Defence raises racism allegations in corruption case

| 27/07/2021

(CNS): A lawyer defending Evita Dixon, a former legal executive with the Office of Director of Public Prosecutions (ODPP) charged with a breach of trust, challenged the crown’s case against her on Monday, as he pointed to evidence that the office was a toxic environment. Courtney Griffiths QC told a jury that the black and Caymanian staff there, including crown counsel, were discriminated against under the supervision of the now departed director of public prosecutions, Patrick Moran, and it was against this backdrop that Dixon found herself accused of something she did not do.

Dixon is accused of hiding a file and doctoring computer entries in relation to a charge against her son for consumption and possession of ganja. As he defended the case against her, the lawyer focused on the claim that his client had been set up.

As he summarized Dixon’s defence for the jury, Griffiths said that there was a lot more to the allegation than the simple case the crown had presented, that she misguidedly tried to protect her son from prosecution by hiding the file about his ganja arrest in order to run out the clock on the time period for charging, thereby breaching her position of trust.

The independent prosecutor brought from the UK to try the case, given the conflict for the ODPP, had said that Dixon was the only person with a motive and access. Rory Field had dismissed the allegations of racism and bullying in the office as just the usual inter-office disputes common in many work environments.

However, Griffiths said that Dixon was the victim of serious bullying and racism, as were others in the office, despite attempts by the crown to make light of what one lawyer had called a toxic workplace. Griffiths reminded the jury of evidence they had heard in the case from other members of staff that after Moran took over from Cheryll Richards QC, the former DPP, when she was made a judge, the atmosphere had changed, with the implication that Moran was overseeing a department where white staff were elevated over locals and pitched against non-white staff.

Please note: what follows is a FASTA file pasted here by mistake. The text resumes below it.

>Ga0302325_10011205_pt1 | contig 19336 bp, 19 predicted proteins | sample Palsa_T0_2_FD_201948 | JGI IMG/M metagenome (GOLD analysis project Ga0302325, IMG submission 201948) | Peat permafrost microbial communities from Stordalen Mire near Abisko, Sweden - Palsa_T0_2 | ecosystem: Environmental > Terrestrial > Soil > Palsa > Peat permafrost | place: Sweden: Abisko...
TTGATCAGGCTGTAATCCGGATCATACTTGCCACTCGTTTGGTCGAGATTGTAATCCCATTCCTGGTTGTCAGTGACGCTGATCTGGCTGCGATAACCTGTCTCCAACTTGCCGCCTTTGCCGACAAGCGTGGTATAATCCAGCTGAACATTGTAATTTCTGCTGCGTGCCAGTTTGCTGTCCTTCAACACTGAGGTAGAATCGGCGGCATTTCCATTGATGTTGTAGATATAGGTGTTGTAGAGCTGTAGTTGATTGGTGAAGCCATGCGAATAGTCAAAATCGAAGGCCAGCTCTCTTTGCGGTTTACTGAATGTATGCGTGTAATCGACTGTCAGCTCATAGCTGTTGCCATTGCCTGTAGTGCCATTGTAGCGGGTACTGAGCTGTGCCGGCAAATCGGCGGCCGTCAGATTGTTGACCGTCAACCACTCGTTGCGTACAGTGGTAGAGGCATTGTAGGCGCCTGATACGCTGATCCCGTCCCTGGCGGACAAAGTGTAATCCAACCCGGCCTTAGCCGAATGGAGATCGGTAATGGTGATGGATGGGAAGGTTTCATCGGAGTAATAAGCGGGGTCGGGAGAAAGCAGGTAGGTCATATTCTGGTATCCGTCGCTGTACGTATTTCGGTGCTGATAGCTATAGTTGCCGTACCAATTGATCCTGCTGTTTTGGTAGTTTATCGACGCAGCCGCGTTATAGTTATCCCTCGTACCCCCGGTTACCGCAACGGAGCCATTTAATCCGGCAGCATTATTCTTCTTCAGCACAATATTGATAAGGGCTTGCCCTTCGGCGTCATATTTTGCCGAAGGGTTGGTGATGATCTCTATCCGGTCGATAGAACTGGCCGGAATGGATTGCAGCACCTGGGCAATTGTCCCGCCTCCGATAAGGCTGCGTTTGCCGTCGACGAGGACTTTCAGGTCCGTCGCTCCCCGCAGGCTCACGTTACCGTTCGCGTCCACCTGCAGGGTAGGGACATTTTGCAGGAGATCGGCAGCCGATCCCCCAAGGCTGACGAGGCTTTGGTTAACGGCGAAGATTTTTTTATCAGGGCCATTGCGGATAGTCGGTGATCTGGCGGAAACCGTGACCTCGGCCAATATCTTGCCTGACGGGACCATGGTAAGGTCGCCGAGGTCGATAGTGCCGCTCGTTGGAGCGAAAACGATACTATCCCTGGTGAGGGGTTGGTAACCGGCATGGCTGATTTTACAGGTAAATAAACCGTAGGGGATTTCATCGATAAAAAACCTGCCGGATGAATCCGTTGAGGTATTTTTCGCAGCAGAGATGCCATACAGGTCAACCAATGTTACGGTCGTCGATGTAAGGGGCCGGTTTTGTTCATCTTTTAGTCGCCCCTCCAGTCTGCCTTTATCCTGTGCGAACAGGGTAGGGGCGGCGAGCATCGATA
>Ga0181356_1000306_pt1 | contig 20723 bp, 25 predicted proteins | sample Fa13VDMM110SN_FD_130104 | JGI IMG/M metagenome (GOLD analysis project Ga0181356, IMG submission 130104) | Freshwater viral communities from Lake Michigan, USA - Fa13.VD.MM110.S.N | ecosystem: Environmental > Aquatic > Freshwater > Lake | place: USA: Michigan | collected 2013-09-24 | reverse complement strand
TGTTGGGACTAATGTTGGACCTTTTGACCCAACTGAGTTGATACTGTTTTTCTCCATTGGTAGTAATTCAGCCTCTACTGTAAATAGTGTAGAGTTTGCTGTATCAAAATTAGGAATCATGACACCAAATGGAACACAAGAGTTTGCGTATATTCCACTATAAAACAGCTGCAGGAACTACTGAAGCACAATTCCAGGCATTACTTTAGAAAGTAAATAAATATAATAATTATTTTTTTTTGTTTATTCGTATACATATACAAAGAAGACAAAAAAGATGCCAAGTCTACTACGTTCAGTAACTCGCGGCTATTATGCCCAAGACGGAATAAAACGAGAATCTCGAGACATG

During the course of the trial, the jury had also heard that Moran had resigned from the ODPP early this year in the wake of news that an internal audit was being conducted in the department as a result of complaints that had been made by other staff. While few details of what was going on were revealed from the audit, at least two prosecutors had been clear in their evidence that all was not well in the office and that there was no doubt that under the supervision of Moran some people were victims of racial discrimination.

Griffiths also said that it was Moran who had triggered the investigation against Dixon and called in the anti-corruption police. He asked the jury to consider exactly what was it that had triggered this internal corruption probe, as he argued that his client had not tried to doctor the computer and was even the person who had taken the physical file, which appeared to have been misplaced, to a prosecutor for ruling.

He also suggested that although Moran “was central to this case”, he had not been called by prosecutors, even though it is believed he is still in Cayman. Instead, his statement was simply read to the jury. In trial, where hiding a file was central to the crown’s case, it was the director who appeared to be hiding, Griffiths told the jury, as he described Moran’s supervision of the department and actions as “scandalous”.

He said that his client, who had worked in the office for more than 18 years, found herself on the receiving end of this racism-fuelled bullying. This and the chain of events and circumstances surrounding the case, which appeared to have taken an inordinate amount of time to reach the point where charges were brought, could all very easily be part of the campaign to remove local staff, he suggested.

The case continues.


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Category: Courts, Crime

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